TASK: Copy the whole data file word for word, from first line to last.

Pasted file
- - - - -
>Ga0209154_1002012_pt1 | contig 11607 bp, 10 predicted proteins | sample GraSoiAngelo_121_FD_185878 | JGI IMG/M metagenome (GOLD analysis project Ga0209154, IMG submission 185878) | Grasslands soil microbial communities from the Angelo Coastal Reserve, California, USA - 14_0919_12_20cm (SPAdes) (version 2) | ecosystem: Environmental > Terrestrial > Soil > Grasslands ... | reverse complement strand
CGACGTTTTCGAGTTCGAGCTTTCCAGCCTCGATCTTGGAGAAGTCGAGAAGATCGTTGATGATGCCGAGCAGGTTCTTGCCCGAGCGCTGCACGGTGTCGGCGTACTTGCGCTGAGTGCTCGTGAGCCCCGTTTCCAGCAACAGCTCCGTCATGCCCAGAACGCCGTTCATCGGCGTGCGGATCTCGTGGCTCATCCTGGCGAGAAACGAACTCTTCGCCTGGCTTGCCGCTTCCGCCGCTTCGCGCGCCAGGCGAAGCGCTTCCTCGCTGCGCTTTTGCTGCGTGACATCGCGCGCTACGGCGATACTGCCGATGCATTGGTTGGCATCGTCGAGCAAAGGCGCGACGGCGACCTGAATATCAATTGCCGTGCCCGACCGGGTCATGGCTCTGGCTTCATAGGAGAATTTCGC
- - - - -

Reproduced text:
>Ga0209154_1002012_pt1 | contig 11607 bp, 10 predicted proteins | sample GraSoiAngelo_121_FD_185878 | JGI IMG/M metagenome (GOLD analysis project Ga0209154, IMG submission 185878) | Grasslands soil microbial communities from the Angelo Coastal Reserve, California, USA - 14_0919_12_20cm (SPAdes) (version 2) | ecosystem: Environmental > Terrestrial > Soil > Grasslands ... | reverse complement strand
CGACGTTTTCGAGTTCGAGCTTTCCAGCCTCGATCTTGGAGAAGTCGAGAAGATCGTTGATGATGCCGAGCAGGTTCTTGCCCGAGCGCTGCACGGTGTCGGCGTACTTGCGCTGAGTGCTCGTGAGCCCCGTTTCCAGCAACAGCTCCGTCATGCCCAGAACGCCGTTCATCGGCGTGCGGATCTCGTGGCTCATCCTGGCGAGAAACGAACTCTTCGCCTGGCTTGCCGCTTCCGCCGCTTCGCGCGCCAGGCGAAGCGCTTCCTCGCTGCGCTTTTGCTGCGTGACATCGCGCGCTACGGCGATACTGCCGATGCATTGGTTGGCATCGTCGAGCAAAGGCGCGACGGCGACCTGAATATCAATTGCCGTGCCCGACCGGGTCATGGCTCTGGCTTCATAGGAGAATTTCGC